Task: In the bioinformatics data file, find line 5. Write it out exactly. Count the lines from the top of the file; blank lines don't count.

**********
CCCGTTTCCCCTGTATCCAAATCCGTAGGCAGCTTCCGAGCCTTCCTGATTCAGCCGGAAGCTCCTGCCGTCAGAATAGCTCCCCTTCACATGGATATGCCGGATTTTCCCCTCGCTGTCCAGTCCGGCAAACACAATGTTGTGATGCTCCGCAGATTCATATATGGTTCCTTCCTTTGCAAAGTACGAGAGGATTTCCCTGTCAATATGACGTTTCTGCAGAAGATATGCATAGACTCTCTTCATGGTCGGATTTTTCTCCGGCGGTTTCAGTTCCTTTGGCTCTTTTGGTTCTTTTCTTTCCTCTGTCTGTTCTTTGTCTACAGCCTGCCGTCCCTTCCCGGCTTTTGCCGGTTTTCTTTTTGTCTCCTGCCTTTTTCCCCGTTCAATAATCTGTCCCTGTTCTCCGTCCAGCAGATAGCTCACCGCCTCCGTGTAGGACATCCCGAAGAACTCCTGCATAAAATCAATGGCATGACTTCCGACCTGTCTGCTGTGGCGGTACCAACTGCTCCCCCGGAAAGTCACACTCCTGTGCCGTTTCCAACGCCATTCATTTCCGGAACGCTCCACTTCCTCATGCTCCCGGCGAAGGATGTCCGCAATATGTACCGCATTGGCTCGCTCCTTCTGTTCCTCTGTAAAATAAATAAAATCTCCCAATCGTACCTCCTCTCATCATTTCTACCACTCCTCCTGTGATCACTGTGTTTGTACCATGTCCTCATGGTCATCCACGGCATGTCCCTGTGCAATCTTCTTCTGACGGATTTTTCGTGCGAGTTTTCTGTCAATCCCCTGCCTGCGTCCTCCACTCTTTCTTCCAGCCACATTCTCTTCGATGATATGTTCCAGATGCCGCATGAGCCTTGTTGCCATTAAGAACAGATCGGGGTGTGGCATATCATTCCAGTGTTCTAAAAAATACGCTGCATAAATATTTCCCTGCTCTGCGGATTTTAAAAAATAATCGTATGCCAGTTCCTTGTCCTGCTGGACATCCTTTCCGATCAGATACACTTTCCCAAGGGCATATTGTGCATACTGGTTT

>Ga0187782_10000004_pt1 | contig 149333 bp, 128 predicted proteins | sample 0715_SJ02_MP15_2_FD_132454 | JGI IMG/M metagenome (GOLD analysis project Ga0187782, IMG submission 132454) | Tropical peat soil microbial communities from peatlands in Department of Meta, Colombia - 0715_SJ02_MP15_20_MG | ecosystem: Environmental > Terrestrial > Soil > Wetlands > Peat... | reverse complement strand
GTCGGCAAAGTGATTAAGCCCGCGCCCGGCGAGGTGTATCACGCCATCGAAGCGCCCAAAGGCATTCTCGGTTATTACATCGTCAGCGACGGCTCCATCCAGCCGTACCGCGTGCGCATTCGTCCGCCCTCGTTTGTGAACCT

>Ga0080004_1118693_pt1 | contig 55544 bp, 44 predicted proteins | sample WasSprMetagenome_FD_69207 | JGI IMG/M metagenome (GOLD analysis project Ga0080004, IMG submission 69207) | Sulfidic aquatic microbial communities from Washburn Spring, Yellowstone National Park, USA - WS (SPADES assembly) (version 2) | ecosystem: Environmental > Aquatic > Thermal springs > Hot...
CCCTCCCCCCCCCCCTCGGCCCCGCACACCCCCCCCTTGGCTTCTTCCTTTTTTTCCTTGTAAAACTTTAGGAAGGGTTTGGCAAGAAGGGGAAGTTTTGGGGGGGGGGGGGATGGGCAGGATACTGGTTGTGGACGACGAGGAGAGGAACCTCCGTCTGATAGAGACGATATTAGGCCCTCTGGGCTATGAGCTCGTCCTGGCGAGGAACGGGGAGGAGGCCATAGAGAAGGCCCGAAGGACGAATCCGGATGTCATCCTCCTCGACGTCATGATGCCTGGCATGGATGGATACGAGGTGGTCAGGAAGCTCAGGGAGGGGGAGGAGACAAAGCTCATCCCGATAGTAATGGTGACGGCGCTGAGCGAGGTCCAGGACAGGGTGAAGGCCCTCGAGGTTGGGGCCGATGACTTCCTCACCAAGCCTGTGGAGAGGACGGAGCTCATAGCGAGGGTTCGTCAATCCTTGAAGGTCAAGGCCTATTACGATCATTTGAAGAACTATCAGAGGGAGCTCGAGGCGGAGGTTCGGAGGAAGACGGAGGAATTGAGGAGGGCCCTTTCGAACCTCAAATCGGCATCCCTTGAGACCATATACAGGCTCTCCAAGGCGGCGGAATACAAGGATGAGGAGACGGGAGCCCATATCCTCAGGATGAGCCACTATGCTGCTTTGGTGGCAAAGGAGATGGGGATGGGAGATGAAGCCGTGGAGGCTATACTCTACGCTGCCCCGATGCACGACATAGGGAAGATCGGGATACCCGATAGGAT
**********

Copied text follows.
CCCTCCCCCCCCCCCTCGGCCCCGCACACCCCCCCCTTGGCTTCTTCCTTTTTTTCCTTGTAAAACTTTAGGAAGGGTTTGGCAAGAAGGGGAAGTTTTGGGGGGGGGGGGGATGGGCAGGATACTGGTTGTGGACGACGAGGAGAGGAACCTCCGTCTGATAGAGACGATATTAGGCCCTCTGGGCTATGAGCTCGTCCTGGCGAGGAACGGGGAGGAGGCCATAGAGAAGGCCCGAAGGACGAATCCGGATGTCATCCTCCTCGACGTCATGATGCCTGGCATGGATGGATACGAGGTGGTCAGGAAGCTCAGGGAGGGGGAGGAGACAAAGCTCATCCCGATAGTAATGGTGACGGCGCTGAGCGAGGTCCAGGACAGGGTGAAGGCCCTCGAGGTTGGGGCCGATGACTTCCTCACCAAGCCTGTGGAGAGGACGGAGCTCATAGCGAGGGTTCGTCAATCCTTGAAGGTCAAGGCCTATTACGATCATTTGAAGAACTATCAGAGGGAGCTCGAGGCGGAGGTTCGGAGGAAGACGGAGGAATTGAGGAGGGCCCTTTCGAACCTCAAATCGGCATCCCTTGAGACCATATACAGGCTCTCCAAGGCGGCGGAATACAAGGATGAGGAGACGGGAGCCCATATCCTCAGGATGAGCCACTATGCTGCTTTGGTGGCAAAGGAGATGGGGATGGGAGATGAAGCCGTGGAGGCTATACTCTACGCTGCCCCGATGCACGACATAGGGAAGATCGGGATACCCGATAGGAT